China’s November retail sales grew at their weakest pace since 2003 and industrial output rose the least in nearly three years as domestic demand softened further, underlining rising risks to the economy as China works to defuse a trade dispute with the United States.
The world’s second-largest economy has been losing momentum in recent quarters as a multi-year government campaign to curb shadow lending put increasing financial strains on companies in a blow to production and investment.
The slowdown in Chinese industries has started to weigh on consumer sentiment this year, tapping the brakes on retail sales. Big-ticket items have been the first to be hit, with auto sales declining since May.
Retail sales rose 8.1 percent in November from a year earlier, data from the National Bureau of Statistics showed on Friday, below expectations for an 8.8 percent rise and the slowest since May 2003. In October, sales increased 8.6 percent
Auto sales fell a sharp 10.0 percent from a year earlier. The slump was in line with data released by China’s top auto industry association, which showed sales dived 14 percent in November – the steepest drop in nearly seven years.
The stresses on broad activity have been compounded by a sharp escalation in China’s trade dispute with the United States, which has threatened to fracture global supply chains, chill investment, exports and growth.
Industrial output rose 5.4 percent in November, missing analysts’ estimates and matching the rate of growth seen in January-February 2016. Factory output had been expected to grow 5.9 percent, unchanged from October’s pace.
Over the weekend, China reported far weaker than expected November exports and imports, reflecting slower global demand and waning domestic factory activity as profit margins narrow.
With economic growth at its weakest since the global financial crisis, Chinese policymakers are ramping up spending, pushing banks to increase lending and cutting taxes to shore up businesses and ward off a more damaging slump.
The weaker November industrial output and retail sales growth numbers showed that downward pressure on the economy is increasing, said Mao Shengyong, spokesman at the statistics bureau.
But China is on track to hit its 2018 economic growth target of around 6.5 percent, Mao told reporters.
“On balance, the latest data show an economy that is under pressure on both the external and domestic front, with policy efforts to shore up growth still falling short,” Julian Evans-Pritchard, senior China economists at Capital Economics, wrote in a note.
TRADE WAR TRUCE
A temporary 90-day trade war truce agreed by the United States and China early this month may have removed some of the immediate pressure on the economy.
The impact on China’s economy from the Sino-US trade frictions are not apparent yet, Mao cautioned, adding that the nation will face more “external” uncertainties in 2019.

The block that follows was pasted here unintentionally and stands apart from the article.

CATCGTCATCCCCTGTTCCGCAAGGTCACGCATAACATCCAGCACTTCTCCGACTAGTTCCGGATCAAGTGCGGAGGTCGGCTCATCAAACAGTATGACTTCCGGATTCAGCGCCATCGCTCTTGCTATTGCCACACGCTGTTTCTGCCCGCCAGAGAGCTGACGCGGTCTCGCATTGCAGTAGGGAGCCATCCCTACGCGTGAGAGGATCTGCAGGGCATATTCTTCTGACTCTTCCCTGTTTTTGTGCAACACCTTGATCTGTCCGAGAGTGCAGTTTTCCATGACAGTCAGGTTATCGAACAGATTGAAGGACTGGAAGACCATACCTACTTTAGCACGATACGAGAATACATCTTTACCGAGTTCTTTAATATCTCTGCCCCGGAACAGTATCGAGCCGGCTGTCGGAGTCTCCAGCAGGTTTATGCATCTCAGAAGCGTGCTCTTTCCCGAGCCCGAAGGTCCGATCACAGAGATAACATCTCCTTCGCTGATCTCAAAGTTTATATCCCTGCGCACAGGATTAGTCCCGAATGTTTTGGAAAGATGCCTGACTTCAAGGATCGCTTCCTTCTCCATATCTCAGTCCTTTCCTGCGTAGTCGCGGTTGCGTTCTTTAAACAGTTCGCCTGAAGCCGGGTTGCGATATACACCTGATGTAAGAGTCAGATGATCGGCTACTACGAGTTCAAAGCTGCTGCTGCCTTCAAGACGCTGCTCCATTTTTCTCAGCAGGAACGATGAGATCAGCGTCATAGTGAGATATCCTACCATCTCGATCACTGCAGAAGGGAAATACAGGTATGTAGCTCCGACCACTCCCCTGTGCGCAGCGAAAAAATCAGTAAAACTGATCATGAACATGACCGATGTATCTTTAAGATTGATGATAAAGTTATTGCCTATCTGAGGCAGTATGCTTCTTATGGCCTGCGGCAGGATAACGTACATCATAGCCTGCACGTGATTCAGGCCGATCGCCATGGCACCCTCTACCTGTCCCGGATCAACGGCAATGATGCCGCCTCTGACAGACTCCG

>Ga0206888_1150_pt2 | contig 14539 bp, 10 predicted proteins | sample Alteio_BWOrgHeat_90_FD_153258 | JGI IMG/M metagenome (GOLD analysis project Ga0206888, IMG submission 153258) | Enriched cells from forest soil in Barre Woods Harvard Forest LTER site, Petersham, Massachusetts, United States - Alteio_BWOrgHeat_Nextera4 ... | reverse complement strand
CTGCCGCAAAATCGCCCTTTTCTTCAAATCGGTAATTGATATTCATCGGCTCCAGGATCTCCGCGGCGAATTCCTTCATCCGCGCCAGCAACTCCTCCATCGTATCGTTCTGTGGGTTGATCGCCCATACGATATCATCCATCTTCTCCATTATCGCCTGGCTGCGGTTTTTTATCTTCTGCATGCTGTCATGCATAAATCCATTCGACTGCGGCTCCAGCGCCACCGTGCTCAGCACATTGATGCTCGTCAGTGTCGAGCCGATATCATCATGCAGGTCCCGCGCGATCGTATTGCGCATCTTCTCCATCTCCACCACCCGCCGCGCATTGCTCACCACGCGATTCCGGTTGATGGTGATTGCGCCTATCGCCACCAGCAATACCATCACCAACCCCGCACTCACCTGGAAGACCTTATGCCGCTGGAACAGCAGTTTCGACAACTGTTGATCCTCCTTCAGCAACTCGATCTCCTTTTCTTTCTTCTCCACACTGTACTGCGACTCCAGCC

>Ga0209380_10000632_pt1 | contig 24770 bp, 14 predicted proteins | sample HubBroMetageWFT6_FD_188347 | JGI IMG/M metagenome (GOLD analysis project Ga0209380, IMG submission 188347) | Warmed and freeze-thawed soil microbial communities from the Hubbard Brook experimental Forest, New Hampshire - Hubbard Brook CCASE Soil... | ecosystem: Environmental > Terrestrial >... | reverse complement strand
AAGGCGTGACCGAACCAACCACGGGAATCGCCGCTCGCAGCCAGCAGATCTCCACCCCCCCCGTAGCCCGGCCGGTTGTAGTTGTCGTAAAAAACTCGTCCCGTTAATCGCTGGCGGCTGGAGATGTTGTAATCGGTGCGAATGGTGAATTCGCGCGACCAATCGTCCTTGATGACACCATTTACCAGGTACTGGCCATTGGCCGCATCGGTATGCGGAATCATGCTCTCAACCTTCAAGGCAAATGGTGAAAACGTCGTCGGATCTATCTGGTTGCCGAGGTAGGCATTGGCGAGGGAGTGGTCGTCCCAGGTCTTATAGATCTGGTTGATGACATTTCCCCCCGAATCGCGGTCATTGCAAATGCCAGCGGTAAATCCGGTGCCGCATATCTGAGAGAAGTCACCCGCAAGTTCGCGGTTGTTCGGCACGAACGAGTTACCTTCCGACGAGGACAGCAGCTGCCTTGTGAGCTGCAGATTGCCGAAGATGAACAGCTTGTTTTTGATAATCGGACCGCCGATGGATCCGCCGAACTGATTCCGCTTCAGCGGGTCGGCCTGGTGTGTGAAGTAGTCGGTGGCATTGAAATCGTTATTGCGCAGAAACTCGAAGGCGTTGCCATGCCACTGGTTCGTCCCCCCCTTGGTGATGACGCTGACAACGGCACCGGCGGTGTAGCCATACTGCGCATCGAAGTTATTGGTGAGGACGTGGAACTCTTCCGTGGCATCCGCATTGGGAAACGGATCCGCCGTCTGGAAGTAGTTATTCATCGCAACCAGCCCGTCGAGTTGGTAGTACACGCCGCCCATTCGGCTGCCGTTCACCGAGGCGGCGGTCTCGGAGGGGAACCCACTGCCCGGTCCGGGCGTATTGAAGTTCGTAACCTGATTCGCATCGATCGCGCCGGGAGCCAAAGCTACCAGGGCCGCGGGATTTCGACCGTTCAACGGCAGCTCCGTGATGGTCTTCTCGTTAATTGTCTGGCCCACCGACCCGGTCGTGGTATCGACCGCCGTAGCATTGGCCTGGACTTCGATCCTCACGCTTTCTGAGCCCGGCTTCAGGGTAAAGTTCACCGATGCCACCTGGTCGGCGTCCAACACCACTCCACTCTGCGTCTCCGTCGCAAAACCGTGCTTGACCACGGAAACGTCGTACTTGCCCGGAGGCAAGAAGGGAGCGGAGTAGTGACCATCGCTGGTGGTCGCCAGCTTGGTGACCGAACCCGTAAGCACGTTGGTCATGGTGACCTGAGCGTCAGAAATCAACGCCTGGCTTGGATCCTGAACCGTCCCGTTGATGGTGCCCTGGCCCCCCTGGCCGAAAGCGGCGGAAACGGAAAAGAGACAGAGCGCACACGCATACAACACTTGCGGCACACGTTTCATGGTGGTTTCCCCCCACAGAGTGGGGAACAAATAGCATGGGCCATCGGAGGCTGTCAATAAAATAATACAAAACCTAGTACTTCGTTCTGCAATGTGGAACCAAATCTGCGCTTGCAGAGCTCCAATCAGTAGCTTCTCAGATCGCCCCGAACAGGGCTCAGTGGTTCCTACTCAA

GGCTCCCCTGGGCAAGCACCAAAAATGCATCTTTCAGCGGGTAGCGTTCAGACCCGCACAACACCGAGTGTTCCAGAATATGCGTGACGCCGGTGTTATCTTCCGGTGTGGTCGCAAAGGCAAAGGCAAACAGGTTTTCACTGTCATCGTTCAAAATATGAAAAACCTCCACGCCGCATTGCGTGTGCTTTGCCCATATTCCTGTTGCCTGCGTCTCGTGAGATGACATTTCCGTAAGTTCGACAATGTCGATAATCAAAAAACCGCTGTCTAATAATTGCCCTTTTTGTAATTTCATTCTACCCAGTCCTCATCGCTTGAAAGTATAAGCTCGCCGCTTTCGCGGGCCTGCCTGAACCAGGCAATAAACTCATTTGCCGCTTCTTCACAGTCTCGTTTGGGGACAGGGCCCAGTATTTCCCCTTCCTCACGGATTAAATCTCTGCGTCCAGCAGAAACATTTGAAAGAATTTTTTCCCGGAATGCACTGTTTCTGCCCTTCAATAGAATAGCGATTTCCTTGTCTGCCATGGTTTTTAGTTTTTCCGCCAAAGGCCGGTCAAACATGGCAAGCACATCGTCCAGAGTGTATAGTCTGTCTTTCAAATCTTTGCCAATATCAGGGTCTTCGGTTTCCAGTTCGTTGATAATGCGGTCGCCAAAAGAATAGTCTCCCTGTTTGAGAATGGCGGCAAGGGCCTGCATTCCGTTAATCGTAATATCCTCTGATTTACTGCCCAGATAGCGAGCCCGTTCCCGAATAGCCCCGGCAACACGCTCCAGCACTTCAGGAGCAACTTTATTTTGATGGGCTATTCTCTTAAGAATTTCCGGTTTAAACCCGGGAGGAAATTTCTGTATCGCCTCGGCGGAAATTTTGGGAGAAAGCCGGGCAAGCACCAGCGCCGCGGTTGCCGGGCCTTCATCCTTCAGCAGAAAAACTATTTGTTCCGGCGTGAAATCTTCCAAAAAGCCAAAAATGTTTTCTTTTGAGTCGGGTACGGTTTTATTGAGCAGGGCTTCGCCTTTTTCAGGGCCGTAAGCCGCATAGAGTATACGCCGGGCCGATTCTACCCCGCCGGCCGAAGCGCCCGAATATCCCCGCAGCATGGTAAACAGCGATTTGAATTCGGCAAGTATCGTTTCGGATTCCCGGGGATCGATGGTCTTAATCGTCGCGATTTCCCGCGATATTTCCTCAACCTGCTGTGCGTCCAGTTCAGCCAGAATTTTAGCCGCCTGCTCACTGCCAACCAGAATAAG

Indeed, even in the unlikely event the world’s top two economies reach a durable resolution in their dispute, ebbing domestic demand, mounting household debt and a cooling real estate sector point to a further slowdown in growth next year.
“Looking ahead, even if China and the US can negotiate a lasting truce on trade, cooling global growth and the lagged impact of slowing credit growth will remain a headwind on economic activity in the coming months,” said Evans-Pritchard.
“We expect this to trigger further policy easing, including cuts to benchmark lending rates.”
China’s fixed-asset investment growth quickened to 5.9 percent in the January-November period.
Analysts polled by Reuters had expected it to rise 5.8 percent in the first 11 months of the year, edging up marginally from 5.7 percent in January-October.
Investment growth is expected to be steady and may rebound slightly in 2019, Mao said.
Infrastructure investment, a major growth lever that Chinese policymakers have pulled in past slowdowns, rose 3.7 percent in the first 11 months. That was unchanged from the pace in the first 10 months of the year.
Mao said he expected to see more of an impact on investment from infrastructure projects in 2019.
Private-sector fixed-asset investment rose 8.7 percent in January-November, compared with an increase of 8.8 percent in the first 10 months.
Private investment accounts for about 60 percent of overall investment in China.
On the property front, real estate investment rose 9.7 percent in the first 11 months, unchanged from the pace in January-October.
Property sales by floor area grew 1.4 percent in January-November, slowing from an increase of 2.2 percent in the first 10 months.
The real estate sector, a key driver of economic growth in China, has been cooling in recent months as a government crackdown on property speculation and thinning margins for developers led to a surge in failed land auctions.